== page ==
From the now somewhat long series, “A Failed Adventure”
My experience in the market put me on edge, and made me suspicious of all the attention I had received from Syrian men. It became difficult to discriminate between kindly displays of Syrian hospitality and creepy sexual innuendo and misguided expectations of an American girl. Do I accept tea because it is polite? Or refuse it because it is only a vehicle to keep me inside longer?
I thought I got my answer later that evening as I was walking home from a little late-night semolina ice cream topped with crushed pistachios. After a productive afternoon shopping and buying enough to merit the purchase of another suitcase to get it all home, I had purposely left my wallet at home to avoid the temptation to buy anymore. But as I walked home though the handicrafts section of the market, I was caught by a young man speaking unaccented English. “Miss!” he cried out. “Miss, please, come inside. See my jewelry.” He smiled widely and brightly in that way that just exudes kindness and hospitality. I stepped to the side and admired his craftsmanship.
The handicrafts portion of Souq Al-Hamidiyya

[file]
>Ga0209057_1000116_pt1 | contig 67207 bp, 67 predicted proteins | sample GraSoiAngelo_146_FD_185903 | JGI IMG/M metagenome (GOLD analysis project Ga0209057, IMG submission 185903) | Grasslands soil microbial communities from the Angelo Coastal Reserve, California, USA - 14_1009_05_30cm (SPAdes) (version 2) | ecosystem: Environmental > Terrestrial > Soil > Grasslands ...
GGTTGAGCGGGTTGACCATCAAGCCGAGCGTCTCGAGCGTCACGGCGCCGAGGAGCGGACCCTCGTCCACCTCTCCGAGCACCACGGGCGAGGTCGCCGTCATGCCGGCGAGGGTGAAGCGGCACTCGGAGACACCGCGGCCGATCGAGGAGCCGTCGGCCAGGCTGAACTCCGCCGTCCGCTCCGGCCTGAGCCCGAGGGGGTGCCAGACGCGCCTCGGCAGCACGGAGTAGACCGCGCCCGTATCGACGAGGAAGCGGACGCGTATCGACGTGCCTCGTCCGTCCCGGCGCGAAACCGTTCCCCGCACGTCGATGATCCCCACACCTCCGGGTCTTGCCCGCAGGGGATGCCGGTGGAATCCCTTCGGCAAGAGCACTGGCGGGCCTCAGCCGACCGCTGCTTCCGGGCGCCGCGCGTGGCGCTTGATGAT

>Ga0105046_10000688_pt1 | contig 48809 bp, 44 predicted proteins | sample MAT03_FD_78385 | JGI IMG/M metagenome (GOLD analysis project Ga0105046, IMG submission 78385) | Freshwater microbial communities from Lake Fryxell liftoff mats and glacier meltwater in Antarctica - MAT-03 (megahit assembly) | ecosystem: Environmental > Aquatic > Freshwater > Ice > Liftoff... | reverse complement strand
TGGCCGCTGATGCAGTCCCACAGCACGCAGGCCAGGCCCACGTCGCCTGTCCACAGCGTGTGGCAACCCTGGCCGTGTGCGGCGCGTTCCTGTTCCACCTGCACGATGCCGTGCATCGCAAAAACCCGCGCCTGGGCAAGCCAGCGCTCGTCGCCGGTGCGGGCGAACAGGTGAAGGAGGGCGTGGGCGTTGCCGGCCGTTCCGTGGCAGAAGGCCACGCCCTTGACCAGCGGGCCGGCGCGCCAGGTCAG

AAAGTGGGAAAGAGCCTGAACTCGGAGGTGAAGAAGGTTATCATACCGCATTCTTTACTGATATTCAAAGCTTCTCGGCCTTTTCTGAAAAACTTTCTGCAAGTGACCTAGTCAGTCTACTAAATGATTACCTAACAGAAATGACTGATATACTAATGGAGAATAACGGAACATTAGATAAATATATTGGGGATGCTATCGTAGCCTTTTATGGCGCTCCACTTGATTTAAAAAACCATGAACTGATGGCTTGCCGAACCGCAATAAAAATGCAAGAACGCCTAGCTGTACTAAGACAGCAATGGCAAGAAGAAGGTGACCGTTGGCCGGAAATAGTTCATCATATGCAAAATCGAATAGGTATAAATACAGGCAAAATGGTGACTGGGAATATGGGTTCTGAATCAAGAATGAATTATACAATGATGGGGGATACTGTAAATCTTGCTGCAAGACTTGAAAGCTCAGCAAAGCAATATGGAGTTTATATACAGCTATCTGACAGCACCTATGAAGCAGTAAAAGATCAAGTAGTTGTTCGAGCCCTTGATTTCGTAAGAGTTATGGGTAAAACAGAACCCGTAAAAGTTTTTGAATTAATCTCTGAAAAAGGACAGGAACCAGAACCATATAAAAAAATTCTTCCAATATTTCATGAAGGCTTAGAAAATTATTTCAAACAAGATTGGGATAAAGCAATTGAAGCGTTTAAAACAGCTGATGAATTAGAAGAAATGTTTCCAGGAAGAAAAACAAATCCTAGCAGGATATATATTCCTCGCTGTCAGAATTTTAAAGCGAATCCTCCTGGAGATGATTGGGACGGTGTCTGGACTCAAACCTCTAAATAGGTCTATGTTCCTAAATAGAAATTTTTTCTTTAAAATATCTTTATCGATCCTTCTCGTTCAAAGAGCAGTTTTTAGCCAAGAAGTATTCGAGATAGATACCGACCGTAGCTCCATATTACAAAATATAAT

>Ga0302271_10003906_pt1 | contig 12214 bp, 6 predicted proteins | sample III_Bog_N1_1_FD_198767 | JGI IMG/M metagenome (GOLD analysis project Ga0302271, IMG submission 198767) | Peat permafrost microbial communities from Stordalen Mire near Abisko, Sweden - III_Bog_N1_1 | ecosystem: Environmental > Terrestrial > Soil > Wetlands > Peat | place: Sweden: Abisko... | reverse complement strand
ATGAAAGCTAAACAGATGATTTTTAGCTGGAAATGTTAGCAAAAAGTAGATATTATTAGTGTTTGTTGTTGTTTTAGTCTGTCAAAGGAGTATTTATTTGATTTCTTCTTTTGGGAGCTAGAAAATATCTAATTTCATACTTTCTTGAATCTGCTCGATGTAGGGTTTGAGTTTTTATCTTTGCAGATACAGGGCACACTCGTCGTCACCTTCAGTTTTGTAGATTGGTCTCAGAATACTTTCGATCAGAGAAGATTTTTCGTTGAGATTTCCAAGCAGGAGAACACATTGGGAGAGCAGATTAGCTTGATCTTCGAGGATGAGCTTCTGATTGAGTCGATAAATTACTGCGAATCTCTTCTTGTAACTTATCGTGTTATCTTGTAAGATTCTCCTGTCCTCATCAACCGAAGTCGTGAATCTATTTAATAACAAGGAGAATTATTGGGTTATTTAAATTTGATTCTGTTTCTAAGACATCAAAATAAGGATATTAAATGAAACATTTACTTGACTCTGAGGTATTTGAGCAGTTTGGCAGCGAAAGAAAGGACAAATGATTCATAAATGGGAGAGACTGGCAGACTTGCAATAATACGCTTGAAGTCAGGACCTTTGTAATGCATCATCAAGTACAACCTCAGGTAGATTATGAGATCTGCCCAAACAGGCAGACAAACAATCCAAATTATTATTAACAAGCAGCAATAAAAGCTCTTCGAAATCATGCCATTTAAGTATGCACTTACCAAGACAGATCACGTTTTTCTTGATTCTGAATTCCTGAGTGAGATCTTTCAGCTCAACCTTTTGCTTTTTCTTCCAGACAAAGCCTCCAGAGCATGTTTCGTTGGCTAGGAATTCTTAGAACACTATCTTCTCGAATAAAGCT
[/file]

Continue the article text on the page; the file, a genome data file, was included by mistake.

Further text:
“They are beautiful,” I said, “But I don’t have any money with me tonight. I left my purse at home, so I can’t buy anything.”
“That is ok,” he said. “I like to show my art work. Please, I have my own workshop and gallery around the corner, next to Al-Azzam Palace. Will you come see my work?”
I weighed the balance in my head: was this safe? Would it be rude to say no? So I took the plunge and walked with the young shopkeeper a few blocks around the corner to a big, well-lit multi-artist workshop. Inside, the walls were lined with beautifully hand embroidered scarves and tapestries, woven blankets, and intricate gold and silver jewelry. The young shopkeeper/artist, whose name I had learned was ‘Omr, offered me a cup of tea and a seat on a red velvet upholstered bench. After showing me much of his jewelry and giving me a brief tour of the other artists’ work, he asked about me and my trip.
After hearing my story, ‘Omr demonstrated the famous Syrian hospitality in full force. “Please, why don’t you come out with my friends and me tomorrow night, and we will teach you to play backgammon?” he offered, and I accepted graciously. “Come by my shop tomorrow, at around 2:30, and we will choose a time and go out and have fun.” I agreed, and went home to bed having made a new friend.